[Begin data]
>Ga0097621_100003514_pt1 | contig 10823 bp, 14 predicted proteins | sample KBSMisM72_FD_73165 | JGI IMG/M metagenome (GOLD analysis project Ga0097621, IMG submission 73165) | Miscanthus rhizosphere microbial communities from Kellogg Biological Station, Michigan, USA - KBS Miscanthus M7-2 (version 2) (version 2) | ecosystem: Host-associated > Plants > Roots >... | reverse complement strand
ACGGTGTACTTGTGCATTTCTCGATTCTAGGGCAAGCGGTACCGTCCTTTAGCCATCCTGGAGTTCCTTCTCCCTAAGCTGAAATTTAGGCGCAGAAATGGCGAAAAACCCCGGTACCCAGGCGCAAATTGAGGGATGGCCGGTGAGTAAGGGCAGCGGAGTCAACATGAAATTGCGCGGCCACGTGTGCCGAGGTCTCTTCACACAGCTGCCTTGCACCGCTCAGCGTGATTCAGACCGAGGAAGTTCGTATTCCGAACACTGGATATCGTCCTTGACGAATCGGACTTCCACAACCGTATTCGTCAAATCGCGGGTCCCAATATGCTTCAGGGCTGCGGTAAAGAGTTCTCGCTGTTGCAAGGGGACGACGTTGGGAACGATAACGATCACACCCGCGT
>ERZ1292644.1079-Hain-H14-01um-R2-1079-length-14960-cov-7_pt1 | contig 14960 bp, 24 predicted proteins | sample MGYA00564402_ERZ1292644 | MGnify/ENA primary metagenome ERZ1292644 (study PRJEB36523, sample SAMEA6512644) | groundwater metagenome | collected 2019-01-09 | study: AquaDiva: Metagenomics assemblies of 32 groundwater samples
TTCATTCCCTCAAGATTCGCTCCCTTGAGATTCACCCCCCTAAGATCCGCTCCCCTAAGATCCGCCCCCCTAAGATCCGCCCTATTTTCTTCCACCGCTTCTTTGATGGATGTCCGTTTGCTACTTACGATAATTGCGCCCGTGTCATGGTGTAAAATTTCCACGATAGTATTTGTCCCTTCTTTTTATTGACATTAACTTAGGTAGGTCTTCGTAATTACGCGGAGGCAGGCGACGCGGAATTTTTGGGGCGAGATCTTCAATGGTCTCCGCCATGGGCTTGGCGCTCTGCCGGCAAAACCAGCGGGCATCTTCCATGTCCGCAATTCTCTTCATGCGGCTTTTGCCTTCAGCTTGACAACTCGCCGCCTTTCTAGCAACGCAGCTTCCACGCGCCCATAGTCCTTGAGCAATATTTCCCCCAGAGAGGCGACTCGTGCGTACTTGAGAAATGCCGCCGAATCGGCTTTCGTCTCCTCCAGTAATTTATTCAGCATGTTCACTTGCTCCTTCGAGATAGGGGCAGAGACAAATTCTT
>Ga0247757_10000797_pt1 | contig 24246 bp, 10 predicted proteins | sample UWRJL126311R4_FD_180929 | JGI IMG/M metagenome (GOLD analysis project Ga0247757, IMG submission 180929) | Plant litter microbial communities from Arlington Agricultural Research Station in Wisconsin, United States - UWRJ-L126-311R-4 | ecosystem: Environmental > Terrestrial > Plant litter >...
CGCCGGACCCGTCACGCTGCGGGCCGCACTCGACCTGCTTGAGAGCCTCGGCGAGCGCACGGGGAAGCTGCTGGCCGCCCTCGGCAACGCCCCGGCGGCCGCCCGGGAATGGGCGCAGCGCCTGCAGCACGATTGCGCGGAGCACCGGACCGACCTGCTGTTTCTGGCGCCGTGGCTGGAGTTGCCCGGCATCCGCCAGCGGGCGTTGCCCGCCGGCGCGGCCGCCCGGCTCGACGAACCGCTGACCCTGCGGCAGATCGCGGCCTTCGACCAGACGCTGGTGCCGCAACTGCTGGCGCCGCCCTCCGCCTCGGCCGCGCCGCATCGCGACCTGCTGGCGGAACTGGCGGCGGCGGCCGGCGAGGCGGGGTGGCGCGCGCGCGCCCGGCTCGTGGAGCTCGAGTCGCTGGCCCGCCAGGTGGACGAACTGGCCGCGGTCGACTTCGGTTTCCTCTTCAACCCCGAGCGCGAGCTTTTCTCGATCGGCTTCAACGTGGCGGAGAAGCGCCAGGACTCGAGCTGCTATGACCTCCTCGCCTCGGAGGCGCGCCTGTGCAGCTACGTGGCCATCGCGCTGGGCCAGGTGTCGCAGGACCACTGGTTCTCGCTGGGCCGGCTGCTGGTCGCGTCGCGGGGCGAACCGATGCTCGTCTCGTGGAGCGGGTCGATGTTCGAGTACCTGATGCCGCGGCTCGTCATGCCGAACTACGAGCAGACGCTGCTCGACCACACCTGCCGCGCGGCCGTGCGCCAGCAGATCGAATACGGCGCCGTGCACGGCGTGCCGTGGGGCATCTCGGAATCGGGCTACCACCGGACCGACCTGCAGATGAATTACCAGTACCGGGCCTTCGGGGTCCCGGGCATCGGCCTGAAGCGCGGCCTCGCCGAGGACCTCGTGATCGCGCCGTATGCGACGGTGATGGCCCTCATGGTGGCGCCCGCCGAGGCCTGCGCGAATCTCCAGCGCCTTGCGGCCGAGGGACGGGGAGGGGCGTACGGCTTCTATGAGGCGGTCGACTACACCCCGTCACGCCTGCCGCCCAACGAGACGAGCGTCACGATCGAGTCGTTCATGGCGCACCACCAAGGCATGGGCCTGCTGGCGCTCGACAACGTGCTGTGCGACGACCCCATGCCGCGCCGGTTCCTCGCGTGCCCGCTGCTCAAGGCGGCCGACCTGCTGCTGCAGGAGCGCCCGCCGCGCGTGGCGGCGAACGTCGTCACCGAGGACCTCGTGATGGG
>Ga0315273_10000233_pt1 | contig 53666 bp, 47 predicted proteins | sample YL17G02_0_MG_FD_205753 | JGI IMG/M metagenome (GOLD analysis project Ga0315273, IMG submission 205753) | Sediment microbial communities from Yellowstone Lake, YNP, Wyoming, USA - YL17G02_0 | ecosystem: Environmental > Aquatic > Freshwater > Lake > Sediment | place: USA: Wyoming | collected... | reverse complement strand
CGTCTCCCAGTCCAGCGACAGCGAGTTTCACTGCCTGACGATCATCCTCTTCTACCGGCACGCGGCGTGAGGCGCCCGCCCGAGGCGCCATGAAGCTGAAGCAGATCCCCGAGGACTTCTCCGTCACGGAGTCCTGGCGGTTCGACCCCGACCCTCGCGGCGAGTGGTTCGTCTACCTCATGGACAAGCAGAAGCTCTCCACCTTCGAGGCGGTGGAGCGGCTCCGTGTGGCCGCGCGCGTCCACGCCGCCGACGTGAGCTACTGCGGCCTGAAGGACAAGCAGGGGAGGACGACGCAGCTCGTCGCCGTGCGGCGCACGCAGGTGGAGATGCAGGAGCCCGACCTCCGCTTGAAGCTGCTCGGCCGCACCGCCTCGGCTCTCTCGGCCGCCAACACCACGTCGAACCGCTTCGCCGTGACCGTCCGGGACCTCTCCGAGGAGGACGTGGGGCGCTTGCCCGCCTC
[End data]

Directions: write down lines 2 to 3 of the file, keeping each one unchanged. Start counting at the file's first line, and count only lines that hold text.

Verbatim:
ACGGTGTACTTGTGCATTTCTCGATTCTAGGGCAAGCGGTACCGTCCTTTAGCCATCCTGGAGTTCCTTCTCCCTAAGCTGAAATTTAGGCGCAGAAATGGCGAAAAACCCCGGTACCCAGGCGCAAATTGAGGGATGGCCGGTGAGTAAGGGCAGCGGAGTCAACATGAAATTGCGCGGCCACGTGTGCCGAGGTCTCTTCACACAGCTGCCTTGCACCGCTCAGCGTGATTCAGACCGAGGAAGTTCGTATTCCGAACACTGGATATCGTCCTTGACGAATCGGACTTCCACAACCGTATTCGTCAAATCGCGGGTCCCAATATGCTTCAGGGCTGCGGTAAAGAGTTCTCGCTGTTGCAAGGGGACGACGTTGGGAACGATAACGATCACACCCGCGT
>ERZ1292644.1079-Hain-H14-01um-R2-1079-length-14960-cov-7_pt1 | contig 14960 bp, 24 predicted proteins | sample MGYA00564402_ERZ1292644 | MGnify/ENA primary metagenome ERZ1292644 (study PRJEB36523, sample SAMEA6512644) | groundwater metagenome | collected 2019-01-09 | study: AquaDiva: Metagenomics assemblies of 32 groundwater samples